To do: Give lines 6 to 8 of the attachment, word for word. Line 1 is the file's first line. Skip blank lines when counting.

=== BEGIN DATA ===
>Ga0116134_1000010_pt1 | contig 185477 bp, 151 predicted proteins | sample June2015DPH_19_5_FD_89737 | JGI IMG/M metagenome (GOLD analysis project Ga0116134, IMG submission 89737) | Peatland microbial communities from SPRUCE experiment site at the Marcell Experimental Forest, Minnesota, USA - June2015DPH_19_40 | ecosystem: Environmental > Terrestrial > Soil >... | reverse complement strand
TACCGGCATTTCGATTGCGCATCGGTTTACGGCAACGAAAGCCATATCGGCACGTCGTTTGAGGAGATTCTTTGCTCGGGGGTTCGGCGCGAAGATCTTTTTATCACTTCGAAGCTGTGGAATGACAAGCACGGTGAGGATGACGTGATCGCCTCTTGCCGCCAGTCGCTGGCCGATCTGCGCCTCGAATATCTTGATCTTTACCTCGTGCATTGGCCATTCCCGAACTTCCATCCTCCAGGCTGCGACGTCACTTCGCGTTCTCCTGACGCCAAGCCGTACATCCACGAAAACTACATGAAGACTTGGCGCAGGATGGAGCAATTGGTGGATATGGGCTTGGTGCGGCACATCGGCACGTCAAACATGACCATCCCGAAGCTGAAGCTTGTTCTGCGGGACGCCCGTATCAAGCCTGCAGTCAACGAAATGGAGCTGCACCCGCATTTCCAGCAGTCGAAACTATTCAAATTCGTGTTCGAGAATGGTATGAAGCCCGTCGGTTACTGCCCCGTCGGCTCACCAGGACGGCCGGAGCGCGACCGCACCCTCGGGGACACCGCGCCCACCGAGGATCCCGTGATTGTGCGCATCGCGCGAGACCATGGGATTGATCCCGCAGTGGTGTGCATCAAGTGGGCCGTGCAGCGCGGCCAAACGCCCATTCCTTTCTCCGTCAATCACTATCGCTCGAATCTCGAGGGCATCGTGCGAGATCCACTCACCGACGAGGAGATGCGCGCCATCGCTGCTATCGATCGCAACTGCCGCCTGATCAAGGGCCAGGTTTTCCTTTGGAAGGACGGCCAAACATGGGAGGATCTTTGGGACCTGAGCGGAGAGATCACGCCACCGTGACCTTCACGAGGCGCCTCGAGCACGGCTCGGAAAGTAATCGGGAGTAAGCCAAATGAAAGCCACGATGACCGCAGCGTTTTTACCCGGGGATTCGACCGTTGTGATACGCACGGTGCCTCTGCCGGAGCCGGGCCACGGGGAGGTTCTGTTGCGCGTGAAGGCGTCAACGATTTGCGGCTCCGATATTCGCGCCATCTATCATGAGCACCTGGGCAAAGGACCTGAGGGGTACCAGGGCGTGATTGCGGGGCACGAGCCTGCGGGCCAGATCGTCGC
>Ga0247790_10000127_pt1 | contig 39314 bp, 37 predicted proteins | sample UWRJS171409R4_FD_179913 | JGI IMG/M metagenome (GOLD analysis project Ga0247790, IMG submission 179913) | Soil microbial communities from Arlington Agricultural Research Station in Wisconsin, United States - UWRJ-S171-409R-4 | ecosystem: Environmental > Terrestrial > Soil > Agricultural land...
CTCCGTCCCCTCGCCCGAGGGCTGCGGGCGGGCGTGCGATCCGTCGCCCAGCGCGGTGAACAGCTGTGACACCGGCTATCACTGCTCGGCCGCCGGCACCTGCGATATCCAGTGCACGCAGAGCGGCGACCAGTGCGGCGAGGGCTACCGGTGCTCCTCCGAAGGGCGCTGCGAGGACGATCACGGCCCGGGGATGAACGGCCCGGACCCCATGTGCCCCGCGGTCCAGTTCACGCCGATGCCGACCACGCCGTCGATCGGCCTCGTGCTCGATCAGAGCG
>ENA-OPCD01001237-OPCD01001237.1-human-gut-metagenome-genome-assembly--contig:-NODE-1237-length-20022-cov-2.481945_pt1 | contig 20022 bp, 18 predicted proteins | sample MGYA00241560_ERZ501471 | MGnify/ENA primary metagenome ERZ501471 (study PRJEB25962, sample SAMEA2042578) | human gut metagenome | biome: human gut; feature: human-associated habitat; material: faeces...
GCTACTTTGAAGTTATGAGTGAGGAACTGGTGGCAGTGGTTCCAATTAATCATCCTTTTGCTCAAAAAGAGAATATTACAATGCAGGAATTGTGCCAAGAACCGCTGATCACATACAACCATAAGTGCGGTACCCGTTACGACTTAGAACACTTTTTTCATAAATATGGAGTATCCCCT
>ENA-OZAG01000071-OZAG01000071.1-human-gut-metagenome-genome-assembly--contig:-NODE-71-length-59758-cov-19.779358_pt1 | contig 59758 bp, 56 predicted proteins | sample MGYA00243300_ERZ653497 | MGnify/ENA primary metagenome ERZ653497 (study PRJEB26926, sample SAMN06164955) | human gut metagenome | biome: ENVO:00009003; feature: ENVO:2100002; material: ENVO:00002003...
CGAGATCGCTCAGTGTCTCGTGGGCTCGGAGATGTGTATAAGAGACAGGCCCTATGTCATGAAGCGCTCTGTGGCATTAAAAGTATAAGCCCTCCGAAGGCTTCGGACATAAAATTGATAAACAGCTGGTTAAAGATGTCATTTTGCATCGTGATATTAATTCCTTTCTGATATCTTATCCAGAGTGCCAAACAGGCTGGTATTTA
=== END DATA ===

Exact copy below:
GCTACTTTGAAGTTATGAGTGAGGAACTGGTGGCAGTGGTTCCAATTAATCATCCTTTTGCTCAAAAAGAGAATATTACAATGCAGGAATTGTGCCAAGAACCGCTGATCACATACAACCATAAGTGCGGTACCCGTTACGACTTAGAACACTTTTTTCATAAATATGGAGTATCCCCT
>ENA-OZAG01000071-OZAG01000071.1-human-gut-metagenome-genome-assembly--contig:-NODE-71-length-59758-cov-19.779358_pt1 | contig 59758 bp, 56 predicted proteins | sample MGYA00243300_ERZ653497 | MGnify/ENA primary metagenome ERZ653497 (study PRJEB26926, sample SAMN06164955) | human gut metagenome | biome: ENVO:00009003; feature: ENVO:2100002; material: ENVO:00002003...
CGAGATCGCTCAGTGTCTCGTGGGCTCGGAGATGTGTATAAGAGACAGGCCCTATGTCATGAAGCGCTCTGTGGCATTAAAAGTATAAGCCCTCCGAAGGCTTCGGACATAAAATTGATAAACAGCTGGTTAAAGATGTCATTTTGCATCGTGATATTAATTCCTTTCTGATATCTTATCCAGAGTGCCAAACAGGCTGGTATTTA